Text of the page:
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Steller Web Spinning Mystery

Nancy N. Miller
OverviewProcedure for teachersStudent Resources and Materials
Grade Level
Time Alloment
3 class periods


This lesson starts with an introduction to systems. The students use the internet and complete the activity through a guided search for information about what systems and feedback are. A mystery in Alaska, "Where are all of the Steller seals going" and how clues found through observation and experimentation lead to the ultimate solution of this question. These parts of the mystery are the real-world application of this learning unit about systems. The students will be treated to a video exploration of what is happening to the Steller seals of Alaska. They will collect clues to solve the mystery, much like a crime scene investigation. These clues will lead to the development of an interconnected web of information showing how the components of a system work together and provide feedback to create change or maintain the status quo.

The mystery is explained with a scripted video lesson using the NATURE program, "A Mystery in Alaska."

Major corporate support is provided by Canon U.S.A., Inc. and Ford.

The clues will be developed through an activity designed to highlight the system to which the Steller seals are central. The activity allows the students to create a physical model of the system using colored mini marshmallows, toothpicks, and multicolored yarns.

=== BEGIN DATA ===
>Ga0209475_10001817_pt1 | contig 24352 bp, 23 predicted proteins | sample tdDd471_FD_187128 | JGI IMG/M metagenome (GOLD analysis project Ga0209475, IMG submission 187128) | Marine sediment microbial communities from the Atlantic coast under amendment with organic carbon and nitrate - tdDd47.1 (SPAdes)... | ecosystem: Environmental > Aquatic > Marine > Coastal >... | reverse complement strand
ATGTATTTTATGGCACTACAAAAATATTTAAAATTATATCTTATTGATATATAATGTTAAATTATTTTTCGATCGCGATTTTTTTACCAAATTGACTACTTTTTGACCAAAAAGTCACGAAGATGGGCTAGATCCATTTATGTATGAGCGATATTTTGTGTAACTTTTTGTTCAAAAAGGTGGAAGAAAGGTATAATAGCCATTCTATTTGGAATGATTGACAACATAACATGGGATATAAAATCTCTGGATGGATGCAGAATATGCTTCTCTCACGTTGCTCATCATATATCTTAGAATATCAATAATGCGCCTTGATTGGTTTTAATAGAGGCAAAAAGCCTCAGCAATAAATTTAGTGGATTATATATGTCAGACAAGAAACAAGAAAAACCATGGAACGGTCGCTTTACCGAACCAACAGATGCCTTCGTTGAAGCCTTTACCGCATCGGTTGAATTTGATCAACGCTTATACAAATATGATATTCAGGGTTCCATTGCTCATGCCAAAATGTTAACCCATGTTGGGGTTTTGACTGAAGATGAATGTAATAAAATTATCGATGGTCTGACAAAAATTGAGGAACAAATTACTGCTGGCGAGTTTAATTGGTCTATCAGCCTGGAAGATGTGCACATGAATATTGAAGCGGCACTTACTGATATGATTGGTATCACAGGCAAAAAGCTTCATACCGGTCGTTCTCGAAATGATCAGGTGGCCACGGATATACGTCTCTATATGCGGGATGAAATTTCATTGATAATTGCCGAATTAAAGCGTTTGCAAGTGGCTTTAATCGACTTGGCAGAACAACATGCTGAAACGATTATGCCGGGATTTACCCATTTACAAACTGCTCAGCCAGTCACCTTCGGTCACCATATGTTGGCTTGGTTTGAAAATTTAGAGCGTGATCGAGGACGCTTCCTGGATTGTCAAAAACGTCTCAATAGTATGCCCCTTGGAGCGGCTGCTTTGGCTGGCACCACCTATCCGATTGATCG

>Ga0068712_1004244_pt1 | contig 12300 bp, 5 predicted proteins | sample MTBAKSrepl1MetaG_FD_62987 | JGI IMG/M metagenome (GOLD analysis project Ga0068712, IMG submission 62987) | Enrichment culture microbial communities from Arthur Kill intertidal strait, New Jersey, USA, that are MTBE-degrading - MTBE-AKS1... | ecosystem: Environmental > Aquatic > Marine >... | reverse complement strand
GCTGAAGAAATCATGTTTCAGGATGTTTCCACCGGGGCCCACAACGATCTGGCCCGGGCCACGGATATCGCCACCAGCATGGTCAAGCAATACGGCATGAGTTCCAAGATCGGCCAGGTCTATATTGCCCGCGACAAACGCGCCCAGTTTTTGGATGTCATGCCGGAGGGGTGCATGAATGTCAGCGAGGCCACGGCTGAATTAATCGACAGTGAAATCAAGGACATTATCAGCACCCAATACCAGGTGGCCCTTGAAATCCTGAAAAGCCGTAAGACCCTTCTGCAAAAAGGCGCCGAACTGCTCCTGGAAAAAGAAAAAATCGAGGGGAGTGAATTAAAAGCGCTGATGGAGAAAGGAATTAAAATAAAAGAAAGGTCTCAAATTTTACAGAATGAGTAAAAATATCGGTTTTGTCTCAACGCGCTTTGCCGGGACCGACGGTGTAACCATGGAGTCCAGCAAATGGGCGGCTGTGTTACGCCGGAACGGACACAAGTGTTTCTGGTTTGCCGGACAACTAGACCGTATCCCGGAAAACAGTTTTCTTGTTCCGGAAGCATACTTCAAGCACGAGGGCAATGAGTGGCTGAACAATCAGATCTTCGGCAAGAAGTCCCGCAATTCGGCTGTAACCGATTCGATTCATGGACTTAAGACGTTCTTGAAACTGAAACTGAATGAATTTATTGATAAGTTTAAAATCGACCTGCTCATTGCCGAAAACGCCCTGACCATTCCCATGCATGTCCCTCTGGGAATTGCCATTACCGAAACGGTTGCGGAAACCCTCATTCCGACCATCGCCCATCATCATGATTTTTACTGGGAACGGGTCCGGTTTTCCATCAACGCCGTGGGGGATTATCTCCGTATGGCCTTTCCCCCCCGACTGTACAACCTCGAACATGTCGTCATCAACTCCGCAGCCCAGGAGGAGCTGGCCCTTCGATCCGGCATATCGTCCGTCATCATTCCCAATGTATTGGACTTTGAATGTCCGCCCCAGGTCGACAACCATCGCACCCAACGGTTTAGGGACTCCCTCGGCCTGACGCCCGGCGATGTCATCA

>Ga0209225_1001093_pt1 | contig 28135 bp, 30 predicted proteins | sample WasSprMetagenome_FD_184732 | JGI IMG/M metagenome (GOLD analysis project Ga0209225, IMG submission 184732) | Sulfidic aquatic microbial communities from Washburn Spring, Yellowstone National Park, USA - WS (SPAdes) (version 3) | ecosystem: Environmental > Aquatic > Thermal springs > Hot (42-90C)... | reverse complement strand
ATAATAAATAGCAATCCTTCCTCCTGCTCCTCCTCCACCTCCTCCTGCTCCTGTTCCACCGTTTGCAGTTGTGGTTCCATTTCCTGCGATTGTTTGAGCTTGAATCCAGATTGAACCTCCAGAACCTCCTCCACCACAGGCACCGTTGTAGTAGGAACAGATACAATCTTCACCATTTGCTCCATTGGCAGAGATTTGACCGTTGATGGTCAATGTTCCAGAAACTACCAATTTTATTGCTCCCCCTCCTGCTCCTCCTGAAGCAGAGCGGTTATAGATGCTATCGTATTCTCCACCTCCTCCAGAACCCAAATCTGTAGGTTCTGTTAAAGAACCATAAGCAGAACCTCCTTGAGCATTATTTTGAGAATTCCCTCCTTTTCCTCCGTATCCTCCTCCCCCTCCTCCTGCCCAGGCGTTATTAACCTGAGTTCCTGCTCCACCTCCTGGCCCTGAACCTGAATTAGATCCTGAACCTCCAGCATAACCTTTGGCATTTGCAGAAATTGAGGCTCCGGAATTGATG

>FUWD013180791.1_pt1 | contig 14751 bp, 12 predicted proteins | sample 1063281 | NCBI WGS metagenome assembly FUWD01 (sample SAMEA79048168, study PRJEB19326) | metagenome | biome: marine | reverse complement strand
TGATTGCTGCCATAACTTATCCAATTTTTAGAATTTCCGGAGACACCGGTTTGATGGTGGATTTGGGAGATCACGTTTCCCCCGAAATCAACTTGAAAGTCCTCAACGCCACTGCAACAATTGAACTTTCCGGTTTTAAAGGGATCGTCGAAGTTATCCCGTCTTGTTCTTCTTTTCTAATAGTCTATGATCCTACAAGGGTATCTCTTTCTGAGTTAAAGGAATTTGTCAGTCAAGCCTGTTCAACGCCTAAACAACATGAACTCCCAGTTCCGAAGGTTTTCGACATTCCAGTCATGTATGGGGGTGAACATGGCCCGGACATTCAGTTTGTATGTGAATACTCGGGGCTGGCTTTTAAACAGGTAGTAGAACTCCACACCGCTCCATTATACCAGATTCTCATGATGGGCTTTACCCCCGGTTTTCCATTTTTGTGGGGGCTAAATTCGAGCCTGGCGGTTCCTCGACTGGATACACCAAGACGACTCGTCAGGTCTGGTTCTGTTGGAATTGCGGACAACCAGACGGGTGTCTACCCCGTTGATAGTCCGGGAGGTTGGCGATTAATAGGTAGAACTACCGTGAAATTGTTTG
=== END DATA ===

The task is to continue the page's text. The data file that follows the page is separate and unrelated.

Learning Activities

Students will be able to:
  • Explain what a system is;
  • Explain the difference between positive and negative feedback;.
  • Apply the concepts of systems and feedback to a real-world situation.


National Science Standards copied from:

STANDARD: As a result of activities in grades K-12, all students should develop understanding and abilities aligned with the following concepts and processes:

  • Systems, order, and organization
  • Evidence, models, and explanation
  • Constancy, change, and measurement
  • Evolution and equilibrium
  • Form and function

Some of the fundamental concepts that underlie this standard are:


The natural and designed world is complex; it is too large and complicated to investigate and comprehend all at once. Scientists and students learn to define small portions for the convenience of investigation. The units of investigation can be referred to as "systems." A system is an organized group of related objects or components that form a whole. Systems can consist, for example, of organisms, machines, fundamental particles, galaxies, ideas, numbers, transportation, and education. Systems have boundaries, components, resources flow (input and output), and feedback.

The goal of this standard is to think and analyze in terms of systems. Thinking and analyzing in terms of systems will help students keep track of mass, energy, objects, organisms, and events referred to in the other content standards. The idea of simple systems encompasses subsystems as well as identifying the structure and function of systems, feedback and equilibrium, and the distinction between open and closed systems.